Nearly a third of Detroit pregnancies end in abortion, according to a report from the Detroit News.
The paper reports that in 2012, there were an estimated 18,360 pregnancies in Detroit and 5,693 ended in abortion, a rate of 31 percent.
“We’re seeing a picture that looks more like some Third-World country than someplace in the United States,” said Dr. Susan Schooley, chairwoman of the Department of Family Medicine at Henry Ford Hospital.
Detroit's abortion rate has climbed in the last decade, despite decreases state and countrywide. The United States' abortion rate in 2011 was the lowest since the procedure was nationally legalized in 1973.
The abortion rate among women age 15 to 44 in Detroit overall -- including women who did not conceive -- is 37.9 per 1,000 women, compared to 27.5 per 1,000 women in 2001. The national abortion rate in 2011 was 17 in 1,000 women.
Poverty, which can limit access to contraception, may have an effect on Detroit's high abortion rate. A study conducted in 2012 at the Washington University School of Medicine in St. Louis, Mo. showed that the rate of unintended pregnancies and abortions decreased dramatically when uninsured, low-income women were given free access to birth control. Detroit's poverty rate in 2012 was estimated at 42 percent, according to MLive.
Poverty is a common thread in problems faced by Detroit's women and children, and may also play a factor in Detroit's high infant mortality rate. Last week, the city announced a new program aimed at providing medical care and support for pregnant women in light of the city's infant mortality rate, which is double the national average and significantly affected by a high preterm birth rate.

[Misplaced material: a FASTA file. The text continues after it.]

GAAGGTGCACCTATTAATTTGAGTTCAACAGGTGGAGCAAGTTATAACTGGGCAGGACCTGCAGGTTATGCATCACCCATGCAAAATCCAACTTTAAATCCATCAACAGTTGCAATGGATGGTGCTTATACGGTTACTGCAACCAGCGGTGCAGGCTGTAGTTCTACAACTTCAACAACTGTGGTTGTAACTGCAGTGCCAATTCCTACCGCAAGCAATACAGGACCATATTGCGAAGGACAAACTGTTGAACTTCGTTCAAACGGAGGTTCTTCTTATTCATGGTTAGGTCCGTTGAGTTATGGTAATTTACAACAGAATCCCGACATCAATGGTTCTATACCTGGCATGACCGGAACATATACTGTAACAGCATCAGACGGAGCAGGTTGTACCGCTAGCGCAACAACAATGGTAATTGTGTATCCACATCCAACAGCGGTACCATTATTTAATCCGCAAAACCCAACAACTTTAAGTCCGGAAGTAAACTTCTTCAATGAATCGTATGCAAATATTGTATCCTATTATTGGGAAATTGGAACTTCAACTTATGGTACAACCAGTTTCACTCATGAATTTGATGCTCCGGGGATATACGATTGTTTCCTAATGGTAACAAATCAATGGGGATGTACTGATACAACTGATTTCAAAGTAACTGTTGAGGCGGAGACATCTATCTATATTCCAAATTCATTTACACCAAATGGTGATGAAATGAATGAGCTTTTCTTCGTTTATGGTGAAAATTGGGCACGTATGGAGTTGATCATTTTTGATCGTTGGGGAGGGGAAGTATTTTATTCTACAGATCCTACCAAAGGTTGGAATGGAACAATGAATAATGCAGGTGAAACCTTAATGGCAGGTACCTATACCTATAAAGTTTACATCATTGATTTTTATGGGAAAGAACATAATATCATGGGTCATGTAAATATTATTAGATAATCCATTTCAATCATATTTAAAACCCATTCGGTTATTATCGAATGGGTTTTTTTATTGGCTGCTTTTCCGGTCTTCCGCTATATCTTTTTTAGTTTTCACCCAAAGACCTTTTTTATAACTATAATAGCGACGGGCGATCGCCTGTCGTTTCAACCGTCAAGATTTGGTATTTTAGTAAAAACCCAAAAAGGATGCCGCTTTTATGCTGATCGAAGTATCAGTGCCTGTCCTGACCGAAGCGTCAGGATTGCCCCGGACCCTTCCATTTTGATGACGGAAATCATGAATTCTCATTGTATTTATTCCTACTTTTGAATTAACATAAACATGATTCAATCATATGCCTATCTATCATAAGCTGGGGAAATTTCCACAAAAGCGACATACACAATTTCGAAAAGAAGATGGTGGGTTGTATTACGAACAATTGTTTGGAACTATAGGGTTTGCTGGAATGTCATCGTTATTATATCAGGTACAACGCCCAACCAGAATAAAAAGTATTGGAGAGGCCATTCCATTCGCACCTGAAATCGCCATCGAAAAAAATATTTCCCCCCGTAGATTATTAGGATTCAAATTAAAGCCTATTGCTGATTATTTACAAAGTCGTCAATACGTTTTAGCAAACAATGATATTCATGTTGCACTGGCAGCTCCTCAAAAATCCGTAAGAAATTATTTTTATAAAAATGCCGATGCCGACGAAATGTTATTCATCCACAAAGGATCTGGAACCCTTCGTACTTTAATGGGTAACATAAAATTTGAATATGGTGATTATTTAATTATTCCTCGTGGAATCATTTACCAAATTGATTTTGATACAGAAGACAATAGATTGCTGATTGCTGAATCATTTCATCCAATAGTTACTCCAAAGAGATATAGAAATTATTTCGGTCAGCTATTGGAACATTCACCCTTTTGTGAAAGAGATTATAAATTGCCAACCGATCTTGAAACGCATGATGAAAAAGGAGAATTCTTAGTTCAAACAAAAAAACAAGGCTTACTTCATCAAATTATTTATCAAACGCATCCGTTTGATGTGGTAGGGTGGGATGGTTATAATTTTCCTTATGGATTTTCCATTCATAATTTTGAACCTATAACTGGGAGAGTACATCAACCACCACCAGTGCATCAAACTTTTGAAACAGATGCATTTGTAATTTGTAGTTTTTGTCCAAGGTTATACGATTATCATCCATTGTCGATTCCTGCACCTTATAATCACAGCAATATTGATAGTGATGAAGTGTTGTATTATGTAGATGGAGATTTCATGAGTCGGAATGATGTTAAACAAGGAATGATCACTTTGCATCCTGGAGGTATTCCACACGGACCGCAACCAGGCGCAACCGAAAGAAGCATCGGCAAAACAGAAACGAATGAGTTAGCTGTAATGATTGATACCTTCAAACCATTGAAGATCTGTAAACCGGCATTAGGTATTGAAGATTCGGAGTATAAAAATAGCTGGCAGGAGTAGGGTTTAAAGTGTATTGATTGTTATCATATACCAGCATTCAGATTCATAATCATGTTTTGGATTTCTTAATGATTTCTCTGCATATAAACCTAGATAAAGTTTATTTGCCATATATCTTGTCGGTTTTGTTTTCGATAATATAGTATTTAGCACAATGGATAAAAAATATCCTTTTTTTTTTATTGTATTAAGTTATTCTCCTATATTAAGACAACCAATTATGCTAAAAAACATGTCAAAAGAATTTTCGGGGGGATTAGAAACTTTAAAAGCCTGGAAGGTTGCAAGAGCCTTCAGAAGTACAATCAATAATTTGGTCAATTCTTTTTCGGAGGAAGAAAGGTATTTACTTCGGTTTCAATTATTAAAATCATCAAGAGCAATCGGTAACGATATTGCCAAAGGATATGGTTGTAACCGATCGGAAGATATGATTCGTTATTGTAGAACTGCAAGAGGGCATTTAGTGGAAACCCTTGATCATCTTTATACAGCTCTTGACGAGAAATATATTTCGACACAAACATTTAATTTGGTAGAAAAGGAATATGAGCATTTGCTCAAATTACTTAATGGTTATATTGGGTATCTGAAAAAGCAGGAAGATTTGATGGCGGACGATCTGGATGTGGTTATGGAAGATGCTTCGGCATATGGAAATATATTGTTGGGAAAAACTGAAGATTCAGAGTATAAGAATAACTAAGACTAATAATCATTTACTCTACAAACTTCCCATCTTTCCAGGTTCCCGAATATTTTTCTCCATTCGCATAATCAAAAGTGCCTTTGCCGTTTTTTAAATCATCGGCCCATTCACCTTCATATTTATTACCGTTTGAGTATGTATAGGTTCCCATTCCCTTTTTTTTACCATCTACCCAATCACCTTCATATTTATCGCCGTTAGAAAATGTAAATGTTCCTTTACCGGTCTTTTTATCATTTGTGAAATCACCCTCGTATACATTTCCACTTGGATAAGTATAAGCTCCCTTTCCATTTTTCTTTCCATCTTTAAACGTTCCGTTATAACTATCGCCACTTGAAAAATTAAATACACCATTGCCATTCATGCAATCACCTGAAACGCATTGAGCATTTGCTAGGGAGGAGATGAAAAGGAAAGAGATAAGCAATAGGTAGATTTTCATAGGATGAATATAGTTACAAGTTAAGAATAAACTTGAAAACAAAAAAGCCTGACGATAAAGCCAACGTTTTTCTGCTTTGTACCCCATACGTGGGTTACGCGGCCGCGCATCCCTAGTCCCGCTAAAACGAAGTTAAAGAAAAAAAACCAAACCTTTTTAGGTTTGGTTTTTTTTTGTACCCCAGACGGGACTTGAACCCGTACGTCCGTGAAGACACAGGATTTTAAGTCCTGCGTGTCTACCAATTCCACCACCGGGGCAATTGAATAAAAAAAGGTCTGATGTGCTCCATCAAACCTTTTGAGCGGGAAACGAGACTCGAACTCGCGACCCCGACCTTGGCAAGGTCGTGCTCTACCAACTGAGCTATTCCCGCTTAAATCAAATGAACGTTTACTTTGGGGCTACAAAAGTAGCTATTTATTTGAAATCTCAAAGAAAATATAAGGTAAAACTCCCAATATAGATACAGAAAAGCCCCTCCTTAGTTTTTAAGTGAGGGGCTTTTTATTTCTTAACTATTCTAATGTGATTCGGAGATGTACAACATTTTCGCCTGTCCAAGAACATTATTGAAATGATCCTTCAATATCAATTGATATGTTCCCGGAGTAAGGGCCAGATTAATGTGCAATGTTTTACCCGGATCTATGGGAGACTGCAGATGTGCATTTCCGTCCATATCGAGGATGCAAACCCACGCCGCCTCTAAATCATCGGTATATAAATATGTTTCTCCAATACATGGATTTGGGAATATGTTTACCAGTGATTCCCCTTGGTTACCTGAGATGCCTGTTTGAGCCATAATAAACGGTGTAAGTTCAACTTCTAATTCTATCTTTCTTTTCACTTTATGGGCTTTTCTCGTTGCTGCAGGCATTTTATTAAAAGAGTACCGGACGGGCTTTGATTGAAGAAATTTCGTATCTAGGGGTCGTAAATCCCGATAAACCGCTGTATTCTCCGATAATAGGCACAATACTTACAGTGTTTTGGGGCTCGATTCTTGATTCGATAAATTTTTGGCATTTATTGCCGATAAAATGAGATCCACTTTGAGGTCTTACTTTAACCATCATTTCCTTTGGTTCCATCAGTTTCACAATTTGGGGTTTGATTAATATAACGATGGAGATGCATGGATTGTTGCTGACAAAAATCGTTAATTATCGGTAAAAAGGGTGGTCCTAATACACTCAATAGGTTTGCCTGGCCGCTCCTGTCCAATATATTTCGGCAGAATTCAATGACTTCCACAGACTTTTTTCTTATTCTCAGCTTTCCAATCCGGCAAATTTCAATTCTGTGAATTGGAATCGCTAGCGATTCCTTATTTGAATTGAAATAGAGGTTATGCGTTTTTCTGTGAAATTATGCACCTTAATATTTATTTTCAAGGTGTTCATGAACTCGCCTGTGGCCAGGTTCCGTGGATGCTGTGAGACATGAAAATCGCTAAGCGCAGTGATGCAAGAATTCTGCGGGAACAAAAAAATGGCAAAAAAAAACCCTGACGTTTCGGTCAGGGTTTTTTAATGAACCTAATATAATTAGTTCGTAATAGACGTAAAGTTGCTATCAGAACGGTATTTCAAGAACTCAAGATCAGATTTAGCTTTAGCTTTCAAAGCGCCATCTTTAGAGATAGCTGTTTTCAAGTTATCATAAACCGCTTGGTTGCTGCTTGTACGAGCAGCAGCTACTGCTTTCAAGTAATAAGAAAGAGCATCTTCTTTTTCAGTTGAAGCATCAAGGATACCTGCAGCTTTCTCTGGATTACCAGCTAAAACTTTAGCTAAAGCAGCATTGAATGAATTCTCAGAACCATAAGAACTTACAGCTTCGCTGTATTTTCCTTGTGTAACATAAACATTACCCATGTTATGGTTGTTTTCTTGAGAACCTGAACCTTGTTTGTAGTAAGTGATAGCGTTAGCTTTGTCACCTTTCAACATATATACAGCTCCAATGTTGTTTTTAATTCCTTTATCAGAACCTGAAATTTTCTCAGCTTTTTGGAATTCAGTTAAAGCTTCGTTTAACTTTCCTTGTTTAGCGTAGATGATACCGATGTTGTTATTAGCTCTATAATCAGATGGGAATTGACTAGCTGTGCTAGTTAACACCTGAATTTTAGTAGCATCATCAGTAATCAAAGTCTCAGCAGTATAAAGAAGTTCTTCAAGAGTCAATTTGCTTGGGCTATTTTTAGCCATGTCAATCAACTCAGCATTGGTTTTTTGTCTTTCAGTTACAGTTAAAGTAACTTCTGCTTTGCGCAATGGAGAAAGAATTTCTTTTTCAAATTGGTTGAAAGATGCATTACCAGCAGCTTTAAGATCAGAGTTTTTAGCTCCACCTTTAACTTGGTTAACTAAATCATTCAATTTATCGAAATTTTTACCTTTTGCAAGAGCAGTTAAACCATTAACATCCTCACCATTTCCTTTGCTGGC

State funding for family planning and birth control, however, decreased dramatically over the last several years, according to the Detroit News report. In 2006, $5 million was put toward such programs, but in 2013, funding dropped to $692,300.
“Reproductive health disparities, and health disparities more generally, are endemic in this country and stem from broader, persistent economic and social inequities," Susan Cohen, Acting Vice President for Public Policy at the Guttmacher Institute, which advocates for sexual and reproductive health, said in a previous statement. "We need to bridge these reproductive health gaps by ensuring that all women, regardless of their economic circumstances, have meaningful access to the full spectrum of information and services -- both contraceptive services to reduce levels of unintended pregnancy and abortion services.”
Michigan has passed several anti-abortion laws in the last couple years. Earlier this year, a law went into effect that prohibits insurance companies from including abortion insurance in their basic policies. Instead, women who want coverage for abortions must purchase additional riders. In 2012, lawmakers passed legislation that places stronger restrictions on abortion clinics, including requirements that doctors must screen women for coercion and regulating clinics as hospital operating rooms.
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